U.S. Secretary of State Hillary Clinton is greeted by Northern Ireland's Deputy First Minister Martin McGuinness and First Minister Peter Robinson

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U.S. Secretary Hillary Clinton addressed The Stormont Assembly on Monday and urged all concerned to make continuing efforts to secure long-lasting peace.

“We meet at an important time in the history of Northern Ireland,” said Clinton, who added that men and women who were once sworn enemies are working together to build a stable and prosperous future for the people they represent.

“The promise of the Good Friday and the St. Andrews Agreement has not been fully realized and is now facing a new challenge with the global economic downturn, which threatens some of the gains you have made in the past decade.”

The Former First Lady said devolution was never going to be easy "under the best of circumstances," but under the circumstances in Northern Ireland, what they had achieved was all the more noteworthy. Clinton also said that the U.S. would support, and not meddle in, affairs in the state.

“When it comes the important issue of devolution of policing and justice, that is a decision for this Assembly to make,” she said, adding that she was confident that the Assembly could get the job done.

Clinton pointed out the resilience of the people in Northern Ireland to “find a way.”

“There have been man moments in Northern Ireland’s peace journey when progress seemed difficult, when every route forward was blocked and there seemed to be nowhere to go. But you have always found a way to do what you believed was right for the people of Northern Ireland.”

While Clinton applauded the decision of some paramilitary group to decommission arms, calling it a necessary step, she called the killing of two British soldiers in March a reminder that “there are still those looking to seize any opportunity to undermine the process and destabilize the government.”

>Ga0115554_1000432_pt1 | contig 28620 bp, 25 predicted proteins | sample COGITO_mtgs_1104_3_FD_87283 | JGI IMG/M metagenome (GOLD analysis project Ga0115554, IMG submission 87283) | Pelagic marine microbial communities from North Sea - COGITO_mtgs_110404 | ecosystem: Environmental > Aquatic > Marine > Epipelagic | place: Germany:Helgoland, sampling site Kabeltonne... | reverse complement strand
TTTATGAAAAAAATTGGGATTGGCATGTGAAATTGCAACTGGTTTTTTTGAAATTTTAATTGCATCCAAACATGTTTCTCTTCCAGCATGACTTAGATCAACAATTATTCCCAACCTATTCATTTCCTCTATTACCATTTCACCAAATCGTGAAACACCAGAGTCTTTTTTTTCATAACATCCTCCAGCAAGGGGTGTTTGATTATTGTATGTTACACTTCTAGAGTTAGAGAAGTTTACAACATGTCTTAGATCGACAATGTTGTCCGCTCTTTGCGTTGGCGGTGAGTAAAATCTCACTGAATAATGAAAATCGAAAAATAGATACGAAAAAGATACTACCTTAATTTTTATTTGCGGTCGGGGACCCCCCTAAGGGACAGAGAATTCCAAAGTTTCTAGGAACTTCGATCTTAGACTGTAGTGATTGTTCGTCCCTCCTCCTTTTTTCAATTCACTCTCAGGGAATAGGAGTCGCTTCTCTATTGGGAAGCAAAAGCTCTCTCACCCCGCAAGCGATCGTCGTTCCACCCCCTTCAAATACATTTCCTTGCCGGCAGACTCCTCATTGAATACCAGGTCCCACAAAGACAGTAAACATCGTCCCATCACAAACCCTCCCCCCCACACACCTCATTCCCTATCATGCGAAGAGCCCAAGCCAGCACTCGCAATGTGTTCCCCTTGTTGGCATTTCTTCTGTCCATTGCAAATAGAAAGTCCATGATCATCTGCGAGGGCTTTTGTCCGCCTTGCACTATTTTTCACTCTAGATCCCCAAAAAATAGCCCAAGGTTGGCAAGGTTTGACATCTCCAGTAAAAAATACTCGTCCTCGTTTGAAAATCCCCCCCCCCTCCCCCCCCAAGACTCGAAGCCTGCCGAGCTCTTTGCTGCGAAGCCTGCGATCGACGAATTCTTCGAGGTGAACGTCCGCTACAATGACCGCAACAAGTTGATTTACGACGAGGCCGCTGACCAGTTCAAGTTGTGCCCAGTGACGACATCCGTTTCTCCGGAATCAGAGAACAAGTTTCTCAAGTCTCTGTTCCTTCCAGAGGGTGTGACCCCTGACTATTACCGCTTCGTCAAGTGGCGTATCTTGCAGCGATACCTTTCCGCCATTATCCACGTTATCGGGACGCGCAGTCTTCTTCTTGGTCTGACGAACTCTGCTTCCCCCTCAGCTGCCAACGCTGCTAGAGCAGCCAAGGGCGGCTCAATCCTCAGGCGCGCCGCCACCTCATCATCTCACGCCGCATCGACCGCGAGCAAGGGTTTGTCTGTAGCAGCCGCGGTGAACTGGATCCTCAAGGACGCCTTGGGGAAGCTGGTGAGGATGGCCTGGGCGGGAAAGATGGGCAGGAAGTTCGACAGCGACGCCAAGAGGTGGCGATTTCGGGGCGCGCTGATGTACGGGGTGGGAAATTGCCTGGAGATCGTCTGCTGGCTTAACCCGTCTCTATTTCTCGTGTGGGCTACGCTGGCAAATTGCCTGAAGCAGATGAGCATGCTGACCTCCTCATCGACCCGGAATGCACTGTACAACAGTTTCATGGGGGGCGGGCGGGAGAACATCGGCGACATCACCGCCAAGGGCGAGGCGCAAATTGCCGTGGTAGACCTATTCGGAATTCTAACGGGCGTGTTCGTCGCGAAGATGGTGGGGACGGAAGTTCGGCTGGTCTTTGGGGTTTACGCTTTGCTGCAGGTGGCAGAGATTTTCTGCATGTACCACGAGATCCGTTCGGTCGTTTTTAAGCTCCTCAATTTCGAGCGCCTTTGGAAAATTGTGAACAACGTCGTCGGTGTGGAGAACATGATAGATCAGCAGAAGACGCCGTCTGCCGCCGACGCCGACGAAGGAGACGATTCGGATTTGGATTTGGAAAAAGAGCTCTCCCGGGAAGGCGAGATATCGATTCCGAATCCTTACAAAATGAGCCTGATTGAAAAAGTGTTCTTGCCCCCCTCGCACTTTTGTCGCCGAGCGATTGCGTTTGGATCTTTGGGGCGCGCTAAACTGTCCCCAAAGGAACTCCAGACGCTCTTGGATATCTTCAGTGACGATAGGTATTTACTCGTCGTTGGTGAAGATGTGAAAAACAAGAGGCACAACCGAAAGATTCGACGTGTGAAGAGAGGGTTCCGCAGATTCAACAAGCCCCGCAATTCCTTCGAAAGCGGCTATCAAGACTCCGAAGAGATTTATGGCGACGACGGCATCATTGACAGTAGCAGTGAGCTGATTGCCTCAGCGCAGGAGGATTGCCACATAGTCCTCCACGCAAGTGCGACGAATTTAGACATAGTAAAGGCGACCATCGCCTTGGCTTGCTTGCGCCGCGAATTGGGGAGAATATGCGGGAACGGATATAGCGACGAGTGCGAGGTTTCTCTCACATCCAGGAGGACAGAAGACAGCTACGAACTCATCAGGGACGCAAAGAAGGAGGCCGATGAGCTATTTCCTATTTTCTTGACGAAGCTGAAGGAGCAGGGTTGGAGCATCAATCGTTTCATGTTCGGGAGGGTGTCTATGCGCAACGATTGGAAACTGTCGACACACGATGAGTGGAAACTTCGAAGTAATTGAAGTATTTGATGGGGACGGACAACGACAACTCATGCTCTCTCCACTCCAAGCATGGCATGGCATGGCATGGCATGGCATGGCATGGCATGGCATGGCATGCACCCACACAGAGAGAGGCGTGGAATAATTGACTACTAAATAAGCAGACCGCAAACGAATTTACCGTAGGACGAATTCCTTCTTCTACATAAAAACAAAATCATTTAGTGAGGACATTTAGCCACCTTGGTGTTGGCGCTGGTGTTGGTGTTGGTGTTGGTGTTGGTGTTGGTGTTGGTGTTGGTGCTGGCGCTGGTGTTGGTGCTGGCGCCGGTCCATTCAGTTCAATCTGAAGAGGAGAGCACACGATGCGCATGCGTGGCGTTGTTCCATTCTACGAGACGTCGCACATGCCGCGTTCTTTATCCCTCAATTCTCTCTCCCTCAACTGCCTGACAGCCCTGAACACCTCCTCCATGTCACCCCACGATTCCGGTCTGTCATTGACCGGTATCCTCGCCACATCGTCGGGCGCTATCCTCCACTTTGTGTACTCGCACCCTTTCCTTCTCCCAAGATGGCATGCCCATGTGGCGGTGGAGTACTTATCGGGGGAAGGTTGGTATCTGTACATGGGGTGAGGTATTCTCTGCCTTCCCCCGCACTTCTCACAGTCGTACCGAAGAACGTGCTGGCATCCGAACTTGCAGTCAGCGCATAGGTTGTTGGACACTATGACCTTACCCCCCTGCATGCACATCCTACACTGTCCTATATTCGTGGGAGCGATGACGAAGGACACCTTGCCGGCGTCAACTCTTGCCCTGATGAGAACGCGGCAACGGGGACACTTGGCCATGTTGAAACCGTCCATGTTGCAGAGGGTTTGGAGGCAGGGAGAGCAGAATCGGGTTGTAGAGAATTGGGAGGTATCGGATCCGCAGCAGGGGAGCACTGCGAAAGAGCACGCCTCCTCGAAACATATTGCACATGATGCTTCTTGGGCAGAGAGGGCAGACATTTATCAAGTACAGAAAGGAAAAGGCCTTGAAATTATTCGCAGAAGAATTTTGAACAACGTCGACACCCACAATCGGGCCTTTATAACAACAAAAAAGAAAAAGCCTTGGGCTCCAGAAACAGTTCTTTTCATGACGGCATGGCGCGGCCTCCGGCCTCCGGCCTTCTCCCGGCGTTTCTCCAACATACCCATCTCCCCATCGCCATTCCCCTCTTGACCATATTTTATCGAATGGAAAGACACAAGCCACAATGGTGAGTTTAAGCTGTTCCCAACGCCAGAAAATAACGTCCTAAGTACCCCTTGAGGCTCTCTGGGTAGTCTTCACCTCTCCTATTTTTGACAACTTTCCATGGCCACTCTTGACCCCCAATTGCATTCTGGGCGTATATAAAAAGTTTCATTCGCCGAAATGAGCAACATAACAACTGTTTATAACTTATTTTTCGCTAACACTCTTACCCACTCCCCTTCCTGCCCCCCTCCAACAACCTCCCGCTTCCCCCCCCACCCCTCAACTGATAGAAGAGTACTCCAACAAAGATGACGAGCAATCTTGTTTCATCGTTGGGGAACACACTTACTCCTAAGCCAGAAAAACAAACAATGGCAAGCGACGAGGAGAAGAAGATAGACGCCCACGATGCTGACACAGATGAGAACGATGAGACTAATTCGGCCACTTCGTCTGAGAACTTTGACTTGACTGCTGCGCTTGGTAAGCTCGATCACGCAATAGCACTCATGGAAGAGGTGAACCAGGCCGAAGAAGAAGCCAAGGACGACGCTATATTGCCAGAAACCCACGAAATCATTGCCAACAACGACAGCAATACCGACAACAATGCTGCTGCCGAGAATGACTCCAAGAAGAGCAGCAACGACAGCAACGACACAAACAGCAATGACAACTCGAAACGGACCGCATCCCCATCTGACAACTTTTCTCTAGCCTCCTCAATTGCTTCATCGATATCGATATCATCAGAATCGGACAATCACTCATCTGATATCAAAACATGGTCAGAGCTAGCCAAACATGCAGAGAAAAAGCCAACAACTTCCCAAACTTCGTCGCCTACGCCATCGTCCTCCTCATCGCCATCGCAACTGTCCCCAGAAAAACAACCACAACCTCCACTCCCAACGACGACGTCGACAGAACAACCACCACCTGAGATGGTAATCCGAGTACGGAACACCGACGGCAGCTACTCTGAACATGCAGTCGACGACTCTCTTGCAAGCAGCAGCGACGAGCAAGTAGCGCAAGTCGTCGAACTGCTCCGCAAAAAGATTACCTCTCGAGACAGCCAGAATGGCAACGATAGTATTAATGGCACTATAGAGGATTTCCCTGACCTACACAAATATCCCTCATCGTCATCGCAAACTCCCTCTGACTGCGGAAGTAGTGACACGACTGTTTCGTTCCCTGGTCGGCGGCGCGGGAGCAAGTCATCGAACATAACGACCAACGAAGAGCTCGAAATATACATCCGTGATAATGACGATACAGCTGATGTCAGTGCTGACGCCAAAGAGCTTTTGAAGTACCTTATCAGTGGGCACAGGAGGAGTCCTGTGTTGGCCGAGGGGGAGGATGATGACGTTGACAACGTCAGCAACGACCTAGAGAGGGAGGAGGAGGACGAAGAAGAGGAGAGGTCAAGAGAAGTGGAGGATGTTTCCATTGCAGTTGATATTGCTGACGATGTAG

Clinton urged the Assembly not only to complete devolution, but to build up Northern Ireland to be a place where every child could fulfill their potential, pointing to the strides that the Northern Irish economy had made since the violence ended.

“Northern Ireland’s success in the competitive global economy depends on investors believing that you will do all you can to maintain political stability and public safety . . . Peace and economic stability should go hand in hand," she said.

Clinton talked of her association to Northern Ireland, from her visit with husband President Bill Clinton in 1995, when the First Couple stayed at the Europa Hotel, visited City hall and lit the Christmas tree.

Clinton spoke of the children she saw at the tree lighting ceremony, and wondered at how many of those young lives were changed or even saved by the risks taken by those in the Assembly to fight for peace. She said that the Assembly had the power to sustain that peace for generations to come.

“I pray that you will succeed, and I pledge that we will stand with you as you do the hard work of building a future of peace and prosperity for people who so richly deserve it.”